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S.F. Scuttled as Home Port for Battleship Missouri

October 22, 1987|DAN MORAIN and JOHN M. BRODER | Times Staff Writers

SAN FRANCISCO — A key congressional panel Wednesday scuttled a $22-million plan to base the battleship Missouri here, thwarting city officials' plan to restore a depressed neighborhood and the Navy's hope of reviving San Francisco as a key naval installation.

Rep. Ronald V. Dellums (D-Berkeley) led the effort in a House-Senate conference committee to eliminate spending for the project for at least a year. He chaired a panel on military construction for the committee that is considering the Department of Defense budget. Dellums has cited environmental concerns in his opposition to the plan, which would have placed the Missouri and as many as a dozen support ships at Hunters Point Naval Shipyard at the southeastern tip of San Francisco.

"I hold him personally responsible," Mayor Dianne Feinstein said of Dellums, adding that the Missouri would have been the "largest single economic development" in San Francisco.

Feinstein, who recently won a vote by the Board of Supervisors to back an agreement with the Navy to base the ship here, has argued that the Missouri would bring $100 million a year to the city's economy and provide much needed blue-collar jobs.

Noting that part of what once was the largest shipyard in the world has been turned over to small businesses, including a mushroom farmer, the mayor said: "Now we are going to have 550 acres sitting there and growing mushrooms."

"Dellums has dealt a dirty blow to the black community of San Francisco," San Francisco Supervisor Willie Kennedy said, pointing out that Hunters Point is a predominantly black neighborhood.

But Supervisor Harry Britt hailed the action. He added, however, that the "Pentagon doesn't give up easily," and predicted a continued fight to base the Missouri here.

Word of Caution

"I'm not celebrating yet," said Britt, who has led the local opposition, citing an array of concerns, ranging from the environmental effects on the bay to alleged job hiring discrimination by the Navy against homosexuals.

According to an aide to Dellums, a panel of the House-Senate conference committee on the defense authorization bill agreed to Dellums' position on the issue.

The action deleted $22 million in Navy funds that would have been used to dredge a channel in San Francisco Bay, something that has raised environmental concerns. The money also would have been spent for a pier for the Missouri. The Navy had hoped to permanently station the Missouri, which is now based in Long Beach, in San Francisco beginning in 1990.

Dellums chaired the panel, which deals with military construction, by virtue of his chairmanship of the subcommittee on military installations and facilities of the House Armed Services Committee.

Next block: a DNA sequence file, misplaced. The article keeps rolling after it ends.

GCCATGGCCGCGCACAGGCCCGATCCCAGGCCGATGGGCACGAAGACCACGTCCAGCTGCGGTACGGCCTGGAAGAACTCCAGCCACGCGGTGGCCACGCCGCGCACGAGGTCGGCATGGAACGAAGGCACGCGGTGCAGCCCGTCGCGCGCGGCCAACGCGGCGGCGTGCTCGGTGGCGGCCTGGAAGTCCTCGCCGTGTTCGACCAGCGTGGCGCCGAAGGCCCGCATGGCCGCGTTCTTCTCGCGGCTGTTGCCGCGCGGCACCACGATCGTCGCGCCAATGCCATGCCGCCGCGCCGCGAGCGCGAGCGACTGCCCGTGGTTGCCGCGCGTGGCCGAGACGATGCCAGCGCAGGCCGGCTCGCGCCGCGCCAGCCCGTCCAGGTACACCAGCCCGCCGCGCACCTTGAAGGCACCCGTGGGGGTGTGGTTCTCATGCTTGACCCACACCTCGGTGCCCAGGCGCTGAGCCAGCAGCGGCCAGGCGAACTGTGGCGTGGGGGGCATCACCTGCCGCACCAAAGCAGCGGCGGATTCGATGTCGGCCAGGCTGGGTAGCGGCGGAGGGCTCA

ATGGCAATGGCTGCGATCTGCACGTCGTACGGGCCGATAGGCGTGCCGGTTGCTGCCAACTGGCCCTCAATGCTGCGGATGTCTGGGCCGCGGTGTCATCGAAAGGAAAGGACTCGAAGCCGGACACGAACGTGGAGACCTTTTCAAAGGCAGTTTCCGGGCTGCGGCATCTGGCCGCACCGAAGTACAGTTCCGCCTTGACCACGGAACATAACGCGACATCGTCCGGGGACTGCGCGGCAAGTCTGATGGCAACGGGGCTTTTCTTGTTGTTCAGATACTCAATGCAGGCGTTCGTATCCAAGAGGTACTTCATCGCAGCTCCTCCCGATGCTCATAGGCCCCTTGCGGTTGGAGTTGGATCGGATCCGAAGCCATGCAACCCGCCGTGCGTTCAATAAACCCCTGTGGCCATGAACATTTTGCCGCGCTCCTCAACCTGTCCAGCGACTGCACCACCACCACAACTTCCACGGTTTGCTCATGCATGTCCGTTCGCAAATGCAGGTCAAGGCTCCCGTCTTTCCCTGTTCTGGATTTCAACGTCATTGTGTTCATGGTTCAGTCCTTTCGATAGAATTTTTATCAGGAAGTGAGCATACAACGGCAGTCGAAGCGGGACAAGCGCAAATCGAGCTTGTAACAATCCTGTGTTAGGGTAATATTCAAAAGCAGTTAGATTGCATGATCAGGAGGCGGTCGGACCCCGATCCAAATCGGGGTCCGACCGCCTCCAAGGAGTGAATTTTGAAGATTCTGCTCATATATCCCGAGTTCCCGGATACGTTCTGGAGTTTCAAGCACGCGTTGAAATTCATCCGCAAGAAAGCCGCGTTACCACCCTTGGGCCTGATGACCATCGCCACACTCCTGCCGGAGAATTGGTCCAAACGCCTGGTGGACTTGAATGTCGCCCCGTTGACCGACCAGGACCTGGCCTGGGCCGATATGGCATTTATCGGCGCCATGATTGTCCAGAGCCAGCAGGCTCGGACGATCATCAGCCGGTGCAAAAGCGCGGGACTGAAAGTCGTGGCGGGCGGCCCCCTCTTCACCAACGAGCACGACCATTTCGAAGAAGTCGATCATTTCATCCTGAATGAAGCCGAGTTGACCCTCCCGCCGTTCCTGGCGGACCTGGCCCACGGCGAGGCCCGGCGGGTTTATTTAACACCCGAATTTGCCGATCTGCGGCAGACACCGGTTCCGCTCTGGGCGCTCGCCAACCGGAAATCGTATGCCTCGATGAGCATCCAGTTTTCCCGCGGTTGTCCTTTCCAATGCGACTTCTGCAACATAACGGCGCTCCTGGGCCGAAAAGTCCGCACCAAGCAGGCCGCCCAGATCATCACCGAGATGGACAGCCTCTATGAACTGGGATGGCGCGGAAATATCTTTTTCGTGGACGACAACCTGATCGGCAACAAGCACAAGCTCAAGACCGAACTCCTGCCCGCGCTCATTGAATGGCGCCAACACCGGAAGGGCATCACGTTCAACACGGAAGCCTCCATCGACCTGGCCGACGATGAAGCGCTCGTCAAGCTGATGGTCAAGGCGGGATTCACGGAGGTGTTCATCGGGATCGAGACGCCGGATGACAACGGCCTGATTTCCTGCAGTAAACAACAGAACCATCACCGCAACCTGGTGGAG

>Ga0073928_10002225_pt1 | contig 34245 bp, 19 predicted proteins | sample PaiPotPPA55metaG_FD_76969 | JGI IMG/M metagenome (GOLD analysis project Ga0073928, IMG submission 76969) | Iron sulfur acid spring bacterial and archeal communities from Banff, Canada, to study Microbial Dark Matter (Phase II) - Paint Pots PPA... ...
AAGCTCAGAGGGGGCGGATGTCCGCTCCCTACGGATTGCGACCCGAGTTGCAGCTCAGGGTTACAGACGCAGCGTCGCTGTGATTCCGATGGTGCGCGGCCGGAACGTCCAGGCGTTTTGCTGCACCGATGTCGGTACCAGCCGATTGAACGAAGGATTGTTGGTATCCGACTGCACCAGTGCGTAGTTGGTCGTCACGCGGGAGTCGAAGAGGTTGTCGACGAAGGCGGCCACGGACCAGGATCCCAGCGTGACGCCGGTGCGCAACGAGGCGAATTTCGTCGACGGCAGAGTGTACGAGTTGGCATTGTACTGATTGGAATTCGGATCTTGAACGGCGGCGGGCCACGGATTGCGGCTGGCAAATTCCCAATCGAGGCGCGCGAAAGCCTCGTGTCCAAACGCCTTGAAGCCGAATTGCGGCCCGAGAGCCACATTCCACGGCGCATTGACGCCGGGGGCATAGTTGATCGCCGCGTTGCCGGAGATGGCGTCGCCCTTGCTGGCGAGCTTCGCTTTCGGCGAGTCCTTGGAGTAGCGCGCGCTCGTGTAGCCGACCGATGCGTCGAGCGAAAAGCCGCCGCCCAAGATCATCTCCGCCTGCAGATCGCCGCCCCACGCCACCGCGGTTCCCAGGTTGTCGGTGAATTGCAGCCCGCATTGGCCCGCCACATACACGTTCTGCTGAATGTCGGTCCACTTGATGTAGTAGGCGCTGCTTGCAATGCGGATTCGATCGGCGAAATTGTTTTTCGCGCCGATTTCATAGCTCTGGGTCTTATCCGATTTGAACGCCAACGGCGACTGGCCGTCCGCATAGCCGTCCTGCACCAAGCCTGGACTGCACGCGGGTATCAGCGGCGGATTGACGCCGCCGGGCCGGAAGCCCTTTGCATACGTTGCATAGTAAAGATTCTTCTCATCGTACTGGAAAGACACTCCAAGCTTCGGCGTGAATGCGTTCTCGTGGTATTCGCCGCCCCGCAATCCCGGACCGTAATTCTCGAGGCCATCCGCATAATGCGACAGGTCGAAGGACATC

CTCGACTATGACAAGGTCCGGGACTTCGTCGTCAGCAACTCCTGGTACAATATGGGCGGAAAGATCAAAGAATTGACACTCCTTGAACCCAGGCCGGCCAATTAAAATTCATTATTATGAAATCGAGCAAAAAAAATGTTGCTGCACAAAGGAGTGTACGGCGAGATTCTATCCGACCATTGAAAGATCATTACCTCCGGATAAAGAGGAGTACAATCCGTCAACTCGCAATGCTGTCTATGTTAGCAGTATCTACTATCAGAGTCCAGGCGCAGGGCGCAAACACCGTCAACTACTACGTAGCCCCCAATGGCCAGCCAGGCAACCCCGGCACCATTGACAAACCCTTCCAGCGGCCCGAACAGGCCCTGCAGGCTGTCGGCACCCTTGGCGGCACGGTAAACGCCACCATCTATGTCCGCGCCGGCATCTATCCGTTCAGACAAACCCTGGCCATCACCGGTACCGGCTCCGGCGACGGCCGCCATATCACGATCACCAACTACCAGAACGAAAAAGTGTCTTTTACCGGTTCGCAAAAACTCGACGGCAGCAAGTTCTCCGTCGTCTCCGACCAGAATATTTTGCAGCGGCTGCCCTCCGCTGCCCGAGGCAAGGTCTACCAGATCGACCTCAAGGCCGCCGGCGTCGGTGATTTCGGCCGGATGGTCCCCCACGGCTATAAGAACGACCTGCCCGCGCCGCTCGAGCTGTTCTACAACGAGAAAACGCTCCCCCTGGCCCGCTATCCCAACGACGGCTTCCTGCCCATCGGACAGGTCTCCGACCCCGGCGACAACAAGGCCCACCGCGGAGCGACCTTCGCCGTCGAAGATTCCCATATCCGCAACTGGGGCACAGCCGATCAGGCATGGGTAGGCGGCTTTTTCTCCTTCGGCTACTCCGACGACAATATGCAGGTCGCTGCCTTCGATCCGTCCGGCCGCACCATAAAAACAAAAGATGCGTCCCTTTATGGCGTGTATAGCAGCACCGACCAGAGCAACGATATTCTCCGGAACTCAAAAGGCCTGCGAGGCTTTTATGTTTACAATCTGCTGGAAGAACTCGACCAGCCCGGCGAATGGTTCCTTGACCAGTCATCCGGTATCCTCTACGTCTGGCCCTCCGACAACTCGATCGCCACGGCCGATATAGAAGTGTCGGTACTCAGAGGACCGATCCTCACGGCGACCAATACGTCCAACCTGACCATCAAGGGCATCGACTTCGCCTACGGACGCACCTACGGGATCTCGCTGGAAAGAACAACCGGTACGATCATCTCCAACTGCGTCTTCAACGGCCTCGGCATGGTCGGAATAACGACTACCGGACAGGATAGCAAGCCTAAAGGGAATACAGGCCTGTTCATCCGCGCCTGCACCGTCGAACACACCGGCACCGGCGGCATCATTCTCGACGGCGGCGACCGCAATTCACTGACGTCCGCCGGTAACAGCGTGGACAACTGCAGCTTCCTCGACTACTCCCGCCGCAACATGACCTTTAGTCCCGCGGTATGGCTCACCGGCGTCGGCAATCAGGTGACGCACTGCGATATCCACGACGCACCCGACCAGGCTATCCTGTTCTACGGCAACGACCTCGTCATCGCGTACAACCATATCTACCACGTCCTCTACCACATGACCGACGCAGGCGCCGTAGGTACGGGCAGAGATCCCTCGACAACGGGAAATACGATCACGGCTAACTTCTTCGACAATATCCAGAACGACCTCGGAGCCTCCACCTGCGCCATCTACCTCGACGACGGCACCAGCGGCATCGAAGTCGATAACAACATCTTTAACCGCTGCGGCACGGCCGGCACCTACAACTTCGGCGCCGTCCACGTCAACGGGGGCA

Wilson's Position

Sen. Pete Wilson (R-Calif.), who wanted to place the Missouri in San Francisco, acknowledged that the panel's vote could spell the end of the Navy's plans.

Rear Adm. R.L. Toney, in charge of the Missouri's home porting, said he holds out hope that the $22 million will be restored when the full committee takes up the question later this week. If not, Toney said, the Navy "will continue to make preparations for (possible) funding next year."

Wilson said: "The problem obviously is that by zeroing (deleting) the money, what they have done, at best, is let slip by a year the coming of the Missouri. At worst, they have threatened the loss of the home port altogether." The senator said the Navy plans to move the Missouri to Pearl Harbor if Congress fails to fund the facilities in San Francisco.

"It's understandable that the Navy would come to the end of its patience," Wilson said. "San Francisco's competition is with Pearl Harbor, where there are no similar problems and they have shown greater cooperation with the Navy."

Plans an Appeal

Wilson said he would appeal the subcommittee's recommendation to the full conference committee Friday, but was not optimistic about his chances because it would go against the subcommittee's recommendation.

The subcommittee recommended $165 million in funds for several new Navy home ports, including Everett, Wash., Staten Island, N.Y., and Lake Charles, La.

Lt. Cmdr. Steve Honda, a Navy public affairs officer in Los Angeles, said that the Missouri is currently operating with the carrier Ranger's battle group near, but not in, the Persian Gulf.

Morain reported from San Francisco and Broder from Washington.

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